We have talked about related languages and language families. What languages is English related to? If you know any European languages, you may well have been struck by resemblances between them and English. For example, German Vater, singen, leben and Stein resemble their English translations father, sing, live and stone. Resemblances alone do not prove relationship, however: the resemblances must be systematic. Consider then table 3.1, which shows a number of words of similar (but not necessarily identical) meaning in modern English, German and Swedish.
The thing to notice here is not just that the words look alike, but that there are regular correspondences: words with Southern British English /ǝʊ/ have German /ɑɪ/ (spelt <ei>) and Swedish /eː/ (spelt <e>). Such correspondences arise when related languages are produced by divergent development, because, as we have seen, the changes in pronunciation in any one language or dialect follow regular sound laws.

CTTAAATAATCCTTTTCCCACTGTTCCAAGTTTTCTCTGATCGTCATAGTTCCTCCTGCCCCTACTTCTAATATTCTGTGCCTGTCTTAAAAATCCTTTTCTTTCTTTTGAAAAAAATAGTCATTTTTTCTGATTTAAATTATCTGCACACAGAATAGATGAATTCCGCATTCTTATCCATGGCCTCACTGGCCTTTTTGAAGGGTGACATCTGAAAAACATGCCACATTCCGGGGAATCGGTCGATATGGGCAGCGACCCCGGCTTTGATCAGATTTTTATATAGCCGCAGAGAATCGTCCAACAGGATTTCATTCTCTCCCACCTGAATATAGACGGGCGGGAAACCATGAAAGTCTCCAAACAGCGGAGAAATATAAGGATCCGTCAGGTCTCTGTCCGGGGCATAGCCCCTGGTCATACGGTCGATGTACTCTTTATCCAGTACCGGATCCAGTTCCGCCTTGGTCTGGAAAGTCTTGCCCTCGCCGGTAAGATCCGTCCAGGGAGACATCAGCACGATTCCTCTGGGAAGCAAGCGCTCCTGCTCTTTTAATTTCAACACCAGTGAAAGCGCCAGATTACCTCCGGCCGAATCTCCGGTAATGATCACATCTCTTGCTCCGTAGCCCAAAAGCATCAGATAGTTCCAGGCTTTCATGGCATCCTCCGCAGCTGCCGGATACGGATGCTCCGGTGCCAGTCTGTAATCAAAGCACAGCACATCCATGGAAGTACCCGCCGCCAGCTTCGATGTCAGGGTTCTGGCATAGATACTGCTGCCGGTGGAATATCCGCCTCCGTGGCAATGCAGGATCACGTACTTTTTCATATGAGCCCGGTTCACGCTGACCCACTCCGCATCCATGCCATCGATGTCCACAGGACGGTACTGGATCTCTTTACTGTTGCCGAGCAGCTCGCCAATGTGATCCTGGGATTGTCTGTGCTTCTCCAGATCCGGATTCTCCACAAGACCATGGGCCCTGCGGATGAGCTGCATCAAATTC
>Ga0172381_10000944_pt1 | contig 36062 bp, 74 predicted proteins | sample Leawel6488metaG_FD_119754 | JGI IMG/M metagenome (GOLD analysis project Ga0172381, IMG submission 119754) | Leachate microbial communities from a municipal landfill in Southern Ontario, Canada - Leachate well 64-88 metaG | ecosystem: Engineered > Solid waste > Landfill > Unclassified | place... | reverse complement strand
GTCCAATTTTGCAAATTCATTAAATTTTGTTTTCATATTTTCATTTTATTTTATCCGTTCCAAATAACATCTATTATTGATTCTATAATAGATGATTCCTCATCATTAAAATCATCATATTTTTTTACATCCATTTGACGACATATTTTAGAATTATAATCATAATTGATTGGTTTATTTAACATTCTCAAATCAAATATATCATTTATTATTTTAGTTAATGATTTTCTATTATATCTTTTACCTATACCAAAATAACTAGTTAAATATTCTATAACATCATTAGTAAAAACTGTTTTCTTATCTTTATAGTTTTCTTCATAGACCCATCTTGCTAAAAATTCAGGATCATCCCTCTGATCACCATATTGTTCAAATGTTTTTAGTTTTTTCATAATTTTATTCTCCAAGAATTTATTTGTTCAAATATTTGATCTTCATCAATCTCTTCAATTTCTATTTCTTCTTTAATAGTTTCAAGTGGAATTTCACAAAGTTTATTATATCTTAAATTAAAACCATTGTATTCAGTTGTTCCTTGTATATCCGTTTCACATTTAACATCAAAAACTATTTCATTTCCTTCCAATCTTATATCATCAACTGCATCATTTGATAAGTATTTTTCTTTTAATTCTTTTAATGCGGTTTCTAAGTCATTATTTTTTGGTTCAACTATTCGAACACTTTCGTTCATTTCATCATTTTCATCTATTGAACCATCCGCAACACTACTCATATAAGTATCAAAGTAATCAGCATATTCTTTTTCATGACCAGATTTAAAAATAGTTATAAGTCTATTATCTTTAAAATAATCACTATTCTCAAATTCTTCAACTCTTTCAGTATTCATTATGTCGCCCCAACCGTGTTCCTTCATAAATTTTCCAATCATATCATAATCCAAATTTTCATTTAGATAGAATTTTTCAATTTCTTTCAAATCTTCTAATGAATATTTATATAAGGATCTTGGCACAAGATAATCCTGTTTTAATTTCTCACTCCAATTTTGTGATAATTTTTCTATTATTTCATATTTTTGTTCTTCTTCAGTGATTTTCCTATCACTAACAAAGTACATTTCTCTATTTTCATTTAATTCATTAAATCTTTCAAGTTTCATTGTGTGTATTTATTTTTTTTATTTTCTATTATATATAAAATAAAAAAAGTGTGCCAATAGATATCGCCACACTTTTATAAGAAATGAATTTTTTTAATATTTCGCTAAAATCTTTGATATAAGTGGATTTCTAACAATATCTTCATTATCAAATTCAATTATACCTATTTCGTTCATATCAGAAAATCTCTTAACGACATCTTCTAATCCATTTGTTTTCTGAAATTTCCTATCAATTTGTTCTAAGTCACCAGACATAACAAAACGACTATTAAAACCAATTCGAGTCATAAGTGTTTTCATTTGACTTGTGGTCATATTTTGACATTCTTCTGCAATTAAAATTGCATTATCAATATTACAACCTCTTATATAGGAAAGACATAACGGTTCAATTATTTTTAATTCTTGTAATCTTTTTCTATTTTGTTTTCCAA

There are indeed certain anomalies in the table. German Bein does not mean ‘bone’ but ‘leg’; the Swedish word ben, however, means both ‘bone’ and ‘leg’, and the same was once true of the German word. German Reif means ‘ring, hoop’, but formerly it also meant ‘rope’. The English word one apparently does not fit the pattern, for it has the wrong pronunciation; if we go back a thousand years, however, we find that one is descended from an Old English word ān (pronounced with a long [ɑː], as in father), and the other words in the table also have this long ā in Old English: stān, bān, āc, hām, rāp, gāt.